Being brought up to regard Potatoes and it's variations as the norm for British diet boiled, mashed, chipped; Pasta always meant spaghetti, which meant spaghetti Bolognese. And special occasions (when I was younger, - yes, I realise that's stretching my memory!!)
Yet there are so many variations of spaghetti; and it's not all saucepans, and burnt sauces requiring great effort. It's not complicated ingredients, and fancy additives, for that hard to acquire taste that can only be got in the Italian restaurant (ok, so it's a pleasurable occasion to dine out!).
It's possible now to buy sauces that are ready made, although after a while you'll want to try out your own.
With a more health conscious society it's something to take a closer look at.
There are so many variants of pasta. Spirals, shell shaped, ribbons...
Tagliatelle - recognized by it's long, flat strips of pasta.
Fettuccine - recognized by thin flat strings.
Penne - recognized by diagonally cut tubes in many sizes.
Farfalle - shaped like bows.
Rigatoni - hollow tubes, sometimes with grooved sides.
Conchiglie - shell shaped, in varying sizes.
Spaghetti - long strands, string like.
There's so many more, but let's not get complicated. With practice it's possible to decide that some forms of pasta are better with differing sauces, meats, seafood
Chunky pasta may suit meat or cheese sauces. Tubes may 'hold' sauce. Long pasta such as spaghetti may be suitable for creamy or fine sauces when the sauce will coat the strands.
So, you have these various types of spaghetti. When you've decided on the one of your choice you then have to cook it.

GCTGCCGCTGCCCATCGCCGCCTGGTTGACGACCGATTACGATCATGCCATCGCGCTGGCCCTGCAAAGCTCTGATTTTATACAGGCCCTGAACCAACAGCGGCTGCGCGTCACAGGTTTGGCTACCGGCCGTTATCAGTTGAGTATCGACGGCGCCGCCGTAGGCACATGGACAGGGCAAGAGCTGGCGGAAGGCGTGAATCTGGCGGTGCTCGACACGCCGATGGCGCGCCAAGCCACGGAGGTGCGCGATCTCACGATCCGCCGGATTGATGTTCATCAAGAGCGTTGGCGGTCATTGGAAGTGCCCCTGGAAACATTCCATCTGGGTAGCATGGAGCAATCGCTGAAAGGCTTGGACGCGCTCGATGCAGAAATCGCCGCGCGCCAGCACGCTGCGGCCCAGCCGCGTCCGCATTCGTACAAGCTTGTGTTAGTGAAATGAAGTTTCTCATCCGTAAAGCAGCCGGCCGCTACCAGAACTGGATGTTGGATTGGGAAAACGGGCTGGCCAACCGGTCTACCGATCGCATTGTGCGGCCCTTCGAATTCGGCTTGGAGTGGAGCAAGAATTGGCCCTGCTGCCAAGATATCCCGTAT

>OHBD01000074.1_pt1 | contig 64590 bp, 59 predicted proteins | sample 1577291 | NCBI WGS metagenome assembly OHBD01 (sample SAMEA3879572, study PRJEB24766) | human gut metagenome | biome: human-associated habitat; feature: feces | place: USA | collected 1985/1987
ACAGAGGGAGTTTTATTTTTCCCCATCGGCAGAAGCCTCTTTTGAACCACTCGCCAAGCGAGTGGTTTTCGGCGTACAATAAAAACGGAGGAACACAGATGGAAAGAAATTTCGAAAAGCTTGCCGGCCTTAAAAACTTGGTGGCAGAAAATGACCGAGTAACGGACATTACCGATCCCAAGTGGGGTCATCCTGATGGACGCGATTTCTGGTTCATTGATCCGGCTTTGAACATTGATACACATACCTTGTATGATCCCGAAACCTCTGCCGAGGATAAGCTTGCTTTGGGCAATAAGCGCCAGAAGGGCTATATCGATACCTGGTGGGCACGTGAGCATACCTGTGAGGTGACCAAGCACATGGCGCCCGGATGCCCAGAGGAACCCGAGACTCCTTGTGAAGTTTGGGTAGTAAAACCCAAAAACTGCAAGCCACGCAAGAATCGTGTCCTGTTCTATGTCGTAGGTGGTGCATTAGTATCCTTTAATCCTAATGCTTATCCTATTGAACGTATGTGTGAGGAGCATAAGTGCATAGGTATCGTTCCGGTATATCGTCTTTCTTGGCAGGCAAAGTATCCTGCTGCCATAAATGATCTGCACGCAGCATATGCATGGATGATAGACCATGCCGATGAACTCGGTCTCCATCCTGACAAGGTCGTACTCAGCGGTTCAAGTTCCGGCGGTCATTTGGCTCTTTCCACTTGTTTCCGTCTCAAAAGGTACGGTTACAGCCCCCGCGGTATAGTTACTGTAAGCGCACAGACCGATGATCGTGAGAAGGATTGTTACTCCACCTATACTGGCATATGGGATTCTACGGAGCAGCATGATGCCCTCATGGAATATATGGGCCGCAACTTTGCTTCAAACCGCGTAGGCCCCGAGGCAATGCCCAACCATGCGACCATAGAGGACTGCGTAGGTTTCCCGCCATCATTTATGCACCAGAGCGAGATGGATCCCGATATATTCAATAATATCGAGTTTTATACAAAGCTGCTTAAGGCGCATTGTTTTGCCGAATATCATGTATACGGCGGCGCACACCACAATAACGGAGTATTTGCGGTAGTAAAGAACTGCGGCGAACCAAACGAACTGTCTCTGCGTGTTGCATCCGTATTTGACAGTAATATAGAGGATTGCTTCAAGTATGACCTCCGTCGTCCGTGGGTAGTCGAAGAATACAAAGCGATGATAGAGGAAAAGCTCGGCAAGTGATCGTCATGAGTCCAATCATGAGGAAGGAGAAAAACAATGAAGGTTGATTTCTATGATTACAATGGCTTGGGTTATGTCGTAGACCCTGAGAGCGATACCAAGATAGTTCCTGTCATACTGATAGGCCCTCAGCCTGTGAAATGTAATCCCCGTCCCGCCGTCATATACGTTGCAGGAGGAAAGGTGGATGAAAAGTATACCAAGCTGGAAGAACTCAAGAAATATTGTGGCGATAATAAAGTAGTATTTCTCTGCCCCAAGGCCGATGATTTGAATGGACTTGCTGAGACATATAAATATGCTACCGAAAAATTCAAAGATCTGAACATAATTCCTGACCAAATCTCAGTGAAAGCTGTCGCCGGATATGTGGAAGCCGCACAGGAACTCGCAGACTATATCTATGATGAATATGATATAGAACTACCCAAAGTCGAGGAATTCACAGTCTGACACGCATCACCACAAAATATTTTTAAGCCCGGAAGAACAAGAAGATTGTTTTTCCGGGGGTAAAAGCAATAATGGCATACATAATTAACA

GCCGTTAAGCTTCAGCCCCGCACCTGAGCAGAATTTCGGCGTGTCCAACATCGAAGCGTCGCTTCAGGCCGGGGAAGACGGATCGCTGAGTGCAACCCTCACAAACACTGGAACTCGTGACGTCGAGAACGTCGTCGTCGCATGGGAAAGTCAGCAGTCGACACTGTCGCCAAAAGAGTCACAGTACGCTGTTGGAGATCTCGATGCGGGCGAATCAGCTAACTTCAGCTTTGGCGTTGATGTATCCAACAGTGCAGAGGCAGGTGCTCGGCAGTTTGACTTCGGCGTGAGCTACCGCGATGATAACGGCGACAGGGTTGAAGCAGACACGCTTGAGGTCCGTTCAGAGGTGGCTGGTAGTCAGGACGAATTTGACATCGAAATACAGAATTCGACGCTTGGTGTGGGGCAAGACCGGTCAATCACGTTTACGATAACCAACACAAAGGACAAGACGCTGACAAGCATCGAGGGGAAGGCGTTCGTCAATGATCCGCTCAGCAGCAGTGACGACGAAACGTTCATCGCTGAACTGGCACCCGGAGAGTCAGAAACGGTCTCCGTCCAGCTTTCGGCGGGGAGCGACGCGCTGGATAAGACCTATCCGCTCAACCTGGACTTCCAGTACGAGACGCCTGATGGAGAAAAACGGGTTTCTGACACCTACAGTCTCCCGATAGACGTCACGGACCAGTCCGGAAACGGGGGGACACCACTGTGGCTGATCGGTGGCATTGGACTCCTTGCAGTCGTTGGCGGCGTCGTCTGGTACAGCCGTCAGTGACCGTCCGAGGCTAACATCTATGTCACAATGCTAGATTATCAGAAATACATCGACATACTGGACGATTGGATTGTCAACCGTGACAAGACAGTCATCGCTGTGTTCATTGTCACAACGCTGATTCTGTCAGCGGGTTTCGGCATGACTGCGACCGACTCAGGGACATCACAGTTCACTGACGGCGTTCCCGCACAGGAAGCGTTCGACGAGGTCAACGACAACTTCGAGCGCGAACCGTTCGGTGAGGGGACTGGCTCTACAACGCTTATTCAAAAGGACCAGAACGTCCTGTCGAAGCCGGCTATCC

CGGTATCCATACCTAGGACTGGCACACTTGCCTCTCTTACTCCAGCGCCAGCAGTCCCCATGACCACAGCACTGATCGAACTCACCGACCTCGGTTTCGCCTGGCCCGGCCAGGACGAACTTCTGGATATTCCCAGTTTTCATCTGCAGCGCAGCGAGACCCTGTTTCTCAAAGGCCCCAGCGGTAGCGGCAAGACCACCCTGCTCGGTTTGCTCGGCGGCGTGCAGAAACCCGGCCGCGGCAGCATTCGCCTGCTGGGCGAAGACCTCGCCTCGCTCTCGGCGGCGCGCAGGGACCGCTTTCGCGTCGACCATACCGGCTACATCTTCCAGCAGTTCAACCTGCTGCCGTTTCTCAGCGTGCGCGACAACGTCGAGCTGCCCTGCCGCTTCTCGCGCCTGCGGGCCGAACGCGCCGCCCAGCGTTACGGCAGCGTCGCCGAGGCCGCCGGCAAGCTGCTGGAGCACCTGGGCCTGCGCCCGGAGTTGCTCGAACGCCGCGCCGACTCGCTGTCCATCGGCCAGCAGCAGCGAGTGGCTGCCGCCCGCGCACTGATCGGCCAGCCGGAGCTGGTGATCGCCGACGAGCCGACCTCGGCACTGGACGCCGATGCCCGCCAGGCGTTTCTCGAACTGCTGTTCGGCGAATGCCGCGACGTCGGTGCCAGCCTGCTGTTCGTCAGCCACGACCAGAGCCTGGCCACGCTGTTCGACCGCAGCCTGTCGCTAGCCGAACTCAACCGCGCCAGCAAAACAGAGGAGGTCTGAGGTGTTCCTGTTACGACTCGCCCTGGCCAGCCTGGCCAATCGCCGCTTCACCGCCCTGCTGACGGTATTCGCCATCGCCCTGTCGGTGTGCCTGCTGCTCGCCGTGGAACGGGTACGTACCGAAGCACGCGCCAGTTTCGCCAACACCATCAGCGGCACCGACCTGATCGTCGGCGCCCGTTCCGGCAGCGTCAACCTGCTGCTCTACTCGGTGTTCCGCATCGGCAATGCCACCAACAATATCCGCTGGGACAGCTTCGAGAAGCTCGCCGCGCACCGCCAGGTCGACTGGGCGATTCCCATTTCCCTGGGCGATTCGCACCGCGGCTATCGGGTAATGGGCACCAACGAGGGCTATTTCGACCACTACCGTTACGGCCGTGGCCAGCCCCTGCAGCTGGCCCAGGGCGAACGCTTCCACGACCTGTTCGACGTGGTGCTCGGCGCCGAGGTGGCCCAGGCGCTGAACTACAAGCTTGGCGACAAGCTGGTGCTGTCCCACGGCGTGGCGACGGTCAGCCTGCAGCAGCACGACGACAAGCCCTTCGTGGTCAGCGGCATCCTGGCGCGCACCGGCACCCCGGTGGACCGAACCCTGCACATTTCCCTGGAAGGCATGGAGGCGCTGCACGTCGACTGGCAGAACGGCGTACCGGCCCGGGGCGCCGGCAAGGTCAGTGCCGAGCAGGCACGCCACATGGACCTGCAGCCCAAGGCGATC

I can only tell you how I do my mine.
Get a saucepan that's big enough to hold the amount of spaghetti you want, covered by a sufficient amount of water when it's boiling, not to dry out, or be less than the amount of spaghetti you're preparing!
Boil the water; when it's boiling, add the spaghetti, and reduce the temperature to a 'simmering/bubbling'temperature. I don't add salt, but I will add some olive oil.
You can check the packet (spaghetti) for cooking times; but I usually sample it occasionally, and when it's just turning soft, then it's ready for me.
It was once recommended to throw a piece of spaghetti at the wall and when it stuck it was ready, - but I think we'll skip that test!
I prefer it still slightly uncooked because I like to think of the spaghetti being able to absorb moisture from the sauce, that's to be poured over it.
When your happy with it, drain the water off. You can buy special utensils like stainless steel pasta tongs, or equivalent, to serve out the pasta with.
I make do with a big spoon and fork!